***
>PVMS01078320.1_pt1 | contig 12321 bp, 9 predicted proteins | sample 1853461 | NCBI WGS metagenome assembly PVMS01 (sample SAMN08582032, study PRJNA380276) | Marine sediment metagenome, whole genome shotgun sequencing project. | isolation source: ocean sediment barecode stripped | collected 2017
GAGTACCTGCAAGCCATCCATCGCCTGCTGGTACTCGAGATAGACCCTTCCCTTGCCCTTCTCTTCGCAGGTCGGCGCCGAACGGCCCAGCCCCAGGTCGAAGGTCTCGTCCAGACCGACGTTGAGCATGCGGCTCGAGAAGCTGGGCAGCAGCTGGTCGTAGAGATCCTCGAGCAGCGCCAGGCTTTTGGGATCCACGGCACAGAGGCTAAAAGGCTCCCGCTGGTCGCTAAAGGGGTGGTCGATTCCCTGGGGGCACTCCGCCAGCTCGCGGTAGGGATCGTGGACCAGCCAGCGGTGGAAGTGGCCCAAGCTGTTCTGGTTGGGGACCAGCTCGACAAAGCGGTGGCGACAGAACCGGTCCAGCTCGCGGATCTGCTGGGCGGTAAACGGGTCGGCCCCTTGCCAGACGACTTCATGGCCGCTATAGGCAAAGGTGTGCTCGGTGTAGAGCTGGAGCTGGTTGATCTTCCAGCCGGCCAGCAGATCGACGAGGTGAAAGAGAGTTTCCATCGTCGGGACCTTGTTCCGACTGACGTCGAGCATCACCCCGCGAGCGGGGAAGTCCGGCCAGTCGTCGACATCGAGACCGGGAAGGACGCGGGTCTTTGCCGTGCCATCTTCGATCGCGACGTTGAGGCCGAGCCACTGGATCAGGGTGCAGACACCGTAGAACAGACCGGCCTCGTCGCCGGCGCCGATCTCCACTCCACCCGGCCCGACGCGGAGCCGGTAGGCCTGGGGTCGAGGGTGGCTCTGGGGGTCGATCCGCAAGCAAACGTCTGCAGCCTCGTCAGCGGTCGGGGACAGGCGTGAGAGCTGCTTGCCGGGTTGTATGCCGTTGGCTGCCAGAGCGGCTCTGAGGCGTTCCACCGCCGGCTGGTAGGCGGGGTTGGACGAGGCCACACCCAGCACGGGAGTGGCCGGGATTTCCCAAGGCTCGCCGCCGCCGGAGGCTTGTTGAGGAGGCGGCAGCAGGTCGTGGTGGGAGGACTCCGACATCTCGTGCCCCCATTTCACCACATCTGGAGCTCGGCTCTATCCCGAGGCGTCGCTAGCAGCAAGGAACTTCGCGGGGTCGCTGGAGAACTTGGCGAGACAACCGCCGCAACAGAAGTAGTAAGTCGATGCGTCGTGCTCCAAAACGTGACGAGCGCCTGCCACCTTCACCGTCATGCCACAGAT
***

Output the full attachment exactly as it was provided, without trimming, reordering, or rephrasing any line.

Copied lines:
>PVMS01078320.1_pt1 | contig 12321 bp, 9 predicted proteins | sample 1853461 | NCBI WGS metagenome assembly PVMS01 (sample SAMN08582032, study PRJNA380276) | Marine sediment metagenome, whole genome shotgun sequencing project. | isolation source: ocean sediment barecode stripped | collected 2017
GAGTACCTGCAAGCCATCCATCGCCTGCTGGTACTCGAGATAGACCCTTCCCTTGCCCTTCTCTTCGCAGGTCGGCGCCGAACGGCCCAGCCCCAGGTCGAAGGTCTCGTCCAGACCGACGTTGAGCATGCGGCTCGAGAAGCTGGGCAGCAGCTGGTCGTAGAGATCCTCGAGCAGCGCCAGGCTTTTGGGATCCACGGCACAGAGGCTAAAAGGCTCCCGCTGGTCGCTAAAGGGGTGGTCGATTCCCTGGGGGCACTCCGCCAGCTCGCGGTAGGGATCGTGGACCAGCCAGCGGTGGAAGTGGCCCAAGCTGTTCTGGTTGGGGACCAGCTCGACAAAGCGGTGGCGACAGAACCGGTCCAGCTCGCGGATCTGCTGGGCGGTAAACGGGTCGGCCCCTTGCCAGACGACTTCATGGCCGCTATAGGCAAAGGTGTGCTCGGTGTAGAGCTGGAGCTGGTTGATCTTCCAGCCGGCCAGCAGATCGACGAGGTGAAAGAGAGTTTCCATCGTCGGGACCTTGTTCCGACTGACGTCGAGCATCACCCCGCGAGCGGGGAAGTCCGGCCAGTCGTCGACATCGAGACCGGGAAGGACGCGGGTCTTTGCCGTGCCATCTTCGATCGCGACGTTGAGGCCGAGCCACTGGATCAGGGTGCAGACACCGTAGAACAGACCGGCCTCGTCGCCGGCGCCGATCTCCACTCCACCCGGCCCGACGCGGAGCCGGTAGGCCTGGGGTCGAGGGTGGCTCTGGGGGTCGATCCGCAAGCAAACGTCTGCAGCCTCGTCAGCGGTCGGGGACAGGCGTGAGAGCTGCTTGCCGGGTTGTATGCCGTTGGCTGCCAGAGCGGCTCTGAGGCGTTCCACCGCCGGCTGGTAGGCGGGGTTGGACGAGGCCACACCCAGCACGGGAGTGGCCGGGATTTCCCAAGGCTCGCCGCCGCCGGAGGCTTGTTGAGGAGGCGGCAGCAGGTCGTGGTGGGAGGACTCCGACATCTCGTGCCCCCATTTCACCACATCTGGAGCTCGGCTCTATCCCGAGGCGTCGCTAGCAGCAAGGAACTTCGCGGGGTCGCTGGAGAACTTGGCGAGACAACCGCCGCAACAGAAGTAGTAAGTCGATGCGTCGTGCTCCAAAACGTGACGAGCGCCTGCCACCTTCACCGTCATGCCACAGAT